http://www.wallbike.com/warranty-and-other-information

    That takes some of the worry out of spending money on a saddle that may not work for you.

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    If you do get a Brooks,give it some time to break in.Ive got the B17 Special.It took about 400 miles to break in.I wanted to throw it in the ocean,but I resisted.Now I can ride it without padded shorts.

  11. #11
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    Quote Originally Posted by loneviking61 View Post
    I'd suggest finding a LBS that can measure how wide your sit bones are.
    That will give you an idea of the saddle shape you need.
    Not really.

    The only company I know which makes a measuring device is Specialized. Their Ass-o-meter is calibrated to their saddles. Unless you can find another saddle company that measures and sizes saddles exactly the same as Specialized, knowing what the Ass-o-meter recommends isn't going to help much. Even with Specialized saddles, it's hit-and-miss in my experience. I got measured, tried a bunch of saddles in the recommended size and none of them were comfortable. The only Specialized saddle that came close was a size smaller than the Ass-o-meter recommended!

    In addition, knowing the width of your sit bones won't tell you a thing about what shape saddle you need. Does your saddle need a long nose, short nose, or no nose? Sit bone width doesn't help with that. Do you need a dead flat saddle, slightly curved, or radically curved? Again, sit bone width has no correlation as far as I can tell. Do you need a cut-out or not? Again, sit bone width doesn't help predict your preference.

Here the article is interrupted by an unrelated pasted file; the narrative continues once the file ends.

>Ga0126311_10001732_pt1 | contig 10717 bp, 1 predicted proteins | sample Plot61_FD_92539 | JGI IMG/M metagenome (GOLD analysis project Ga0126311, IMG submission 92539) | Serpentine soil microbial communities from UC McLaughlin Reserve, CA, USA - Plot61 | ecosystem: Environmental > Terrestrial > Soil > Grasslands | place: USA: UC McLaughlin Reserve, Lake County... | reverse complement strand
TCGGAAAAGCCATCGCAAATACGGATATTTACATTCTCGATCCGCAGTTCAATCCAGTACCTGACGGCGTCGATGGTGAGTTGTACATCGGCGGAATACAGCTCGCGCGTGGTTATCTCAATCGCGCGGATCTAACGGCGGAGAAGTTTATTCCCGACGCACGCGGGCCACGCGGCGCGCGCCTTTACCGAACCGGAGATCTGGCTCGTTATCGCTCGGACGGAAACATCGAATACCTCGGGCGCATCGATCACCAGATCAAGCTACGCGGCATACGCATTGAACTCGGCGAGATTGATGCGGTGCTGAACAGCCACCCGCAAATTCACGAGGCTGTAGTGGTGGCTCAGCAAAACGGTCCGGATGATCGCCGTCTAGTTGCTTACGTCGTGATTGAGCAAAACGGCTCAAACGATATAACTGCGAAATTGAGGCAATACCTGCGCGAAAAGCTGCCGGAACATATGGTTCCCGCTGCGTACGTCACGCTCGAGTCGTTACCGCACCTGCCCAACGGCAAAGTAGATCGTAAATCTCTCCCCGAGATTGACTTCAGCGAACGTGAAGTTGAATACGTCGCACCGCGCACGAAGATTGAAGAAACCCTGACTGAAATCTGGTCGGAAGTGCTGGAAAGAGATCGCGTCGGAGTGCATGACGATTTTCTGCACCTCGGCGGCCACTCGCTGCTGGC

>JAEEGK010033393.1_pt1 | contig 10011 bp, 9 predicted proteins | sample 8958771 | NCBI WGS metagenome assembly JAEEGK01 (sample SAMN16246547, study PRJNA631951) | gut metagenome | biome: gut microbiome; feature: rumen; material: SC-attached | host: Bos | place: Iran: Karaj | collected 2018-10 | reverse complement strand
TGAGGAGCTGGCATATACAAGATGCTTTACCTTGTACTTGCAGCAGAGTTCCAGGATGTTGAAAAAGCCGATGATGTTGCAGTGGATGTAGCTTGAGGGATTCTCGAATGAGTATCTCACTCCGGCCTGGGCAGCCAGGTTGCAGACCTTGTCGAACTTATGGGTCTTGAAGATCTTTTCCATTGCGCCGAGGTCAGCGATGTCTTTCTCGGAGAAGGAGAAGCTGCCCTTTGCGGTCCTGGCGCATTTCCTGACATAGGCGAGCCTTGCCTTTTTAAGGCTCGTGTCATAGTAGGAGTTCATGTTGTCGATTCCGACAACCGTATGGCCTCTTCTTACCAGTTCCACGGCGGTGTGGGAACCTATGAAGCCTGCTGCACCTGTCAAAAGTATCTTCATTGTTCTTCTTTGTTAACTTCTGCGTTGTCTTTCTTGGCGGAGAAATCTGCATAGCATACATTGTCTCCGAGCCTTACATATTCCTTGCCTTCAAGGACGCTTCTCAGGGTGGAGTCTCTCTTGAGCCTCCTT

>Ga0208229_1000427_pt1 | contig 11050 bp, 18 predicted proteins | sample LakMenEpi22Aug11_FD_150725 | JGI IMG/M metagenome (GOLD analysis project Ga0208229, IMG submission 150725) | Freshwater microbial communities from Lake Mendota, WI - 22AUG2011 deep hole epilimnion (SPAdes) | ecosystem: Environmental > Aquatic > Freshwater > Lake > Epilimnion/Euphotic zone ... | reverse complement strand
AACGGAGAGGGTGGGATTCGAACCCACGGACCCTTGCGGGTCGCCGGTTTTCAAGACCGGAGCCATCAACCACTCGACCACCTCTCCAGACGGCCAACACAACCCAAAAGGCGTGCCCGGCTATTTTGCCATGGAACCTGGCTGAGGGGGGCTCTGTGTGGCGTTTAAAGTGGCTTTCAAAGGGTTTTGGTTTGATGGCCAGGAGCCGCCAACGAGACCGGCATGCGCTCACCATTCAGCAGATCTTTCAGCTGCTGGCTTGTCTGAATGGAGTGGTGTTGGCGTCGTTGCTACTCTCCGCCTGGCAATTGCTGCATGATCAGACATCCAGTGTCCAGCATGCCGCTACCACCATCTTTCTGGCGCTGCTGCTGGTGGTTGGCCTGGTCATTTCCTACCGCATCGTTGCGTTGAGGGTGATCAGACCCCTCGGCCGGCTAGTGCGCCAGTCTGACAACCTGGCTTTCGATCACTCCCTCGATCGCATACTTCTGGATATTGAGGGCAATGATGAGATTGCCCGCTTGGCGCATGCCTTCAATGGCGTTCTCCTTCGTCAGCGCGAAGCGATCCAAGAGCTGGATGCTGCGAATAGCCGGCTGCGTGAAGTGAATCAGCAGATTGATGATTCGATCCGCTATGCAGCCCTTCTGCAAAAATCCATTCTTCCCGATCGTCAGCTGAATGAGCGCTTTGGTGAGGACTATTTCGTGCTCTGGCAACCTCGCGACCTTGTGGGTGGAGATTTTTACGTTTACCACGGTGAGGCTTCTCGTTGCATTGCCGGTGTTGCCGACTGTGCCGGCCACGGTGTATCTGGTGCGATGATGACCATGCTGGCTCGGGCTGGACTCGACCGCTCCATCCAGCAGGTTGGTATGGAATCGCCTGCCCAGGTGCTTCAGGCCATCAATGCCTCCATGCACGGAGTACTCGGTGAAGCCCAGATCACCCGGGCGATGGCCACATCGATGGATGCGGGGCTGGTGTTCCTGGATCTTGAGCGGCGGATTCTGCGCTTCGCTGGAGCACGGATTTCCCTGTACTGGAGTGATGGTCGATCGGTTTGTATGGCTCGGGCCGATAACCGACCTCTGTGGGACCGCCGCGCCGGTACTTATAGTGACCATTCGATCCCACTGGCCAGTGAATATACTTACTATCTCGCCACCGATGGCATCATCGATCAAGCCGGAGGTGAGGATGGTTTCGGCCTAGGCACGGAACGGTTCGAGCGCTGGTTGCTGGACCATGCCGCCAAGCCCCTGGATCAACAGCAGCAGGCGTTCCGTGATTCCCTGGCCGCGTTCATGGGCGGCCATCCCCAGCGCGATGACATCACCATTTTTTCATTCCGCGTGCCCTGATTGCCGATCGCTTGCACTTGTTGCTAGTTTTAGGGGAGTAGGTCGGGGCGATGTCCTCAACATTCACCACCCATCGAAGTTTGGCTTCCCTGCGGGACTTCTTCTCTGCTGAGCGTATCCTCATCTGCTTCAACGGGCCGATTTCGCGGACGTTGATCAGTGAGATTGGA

The best way to buy a new saddle is to decide what you don't like about your current saddle, then look for something that's eliminates or minimizes that problem.

  12. #12
    Long Distance Cyclist Machka's Avatar
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    Quote Originally Posted by kardar2 View Post
    Everyone raves about Brooks Saddles but would that be a good comfortable seat?
    Yes.

    But you'd want to get one several months before your tour so that it can start the break-in process.

    Are you comfortable on the seat that comes with your bicycle? Can you do the distance you intend to do on your tour 2 or 3 days in a row with no issues?

  13. #13
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    I like the Terry Men's Liberator. (The saddle that came with my Surly LHT is o.k. but not great.) You can get the Liberator from REI, which means you can return it for a full refund if it doesn't work for you.

  14. #14
    Kip
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    I too have a Terry saddle that has served me well for almost 50,000 miles. It is showing some wear and I think that when it comes time to replace it I might try a Brooks B-17. The Terry is fairly heavy.

  15. #15
    Long Distance Cyclist Machka's Avatar
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    Quote Originally Posted by Kip View Post
    I too have a Terry saddle that has served me well for almost 50,000 miles. It is showing some wear and I think that when it comes time to replace it I might try a Brooks B-17. The Terry is fairly heavy.
    So is a Brooks.

  16. #16
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    kardar2, Run the saddle that comes with the bike, this will allow you to make an assesment for what may be needed. Jf you still have any saddles that you've removed in the past, try them also as they may perform better with a touring posture.

    I don't have a 'Brooks butt', but for those that do there is no substitute.

    Brad

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    Quote Originally Posted by sstorkel View Post
    .

    The best way to buy a new saddle is to decide what you don't like about your current saddle, then look for something that's eliminates or minimizes that problem.
    yup, I no longer fit the Concor I had, too much perineal pressure as I got older and heavier and after raising bars from racing drop to 1" below seat height. Tried out the aptly named Ass-O-Meter and it measured me narrow, tried it for two weeks then got the wider size. Perfect fit.

  18. #18
    Senior Member staehpj1's Avatar
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    Quote Originally Posted by sstorkel View Post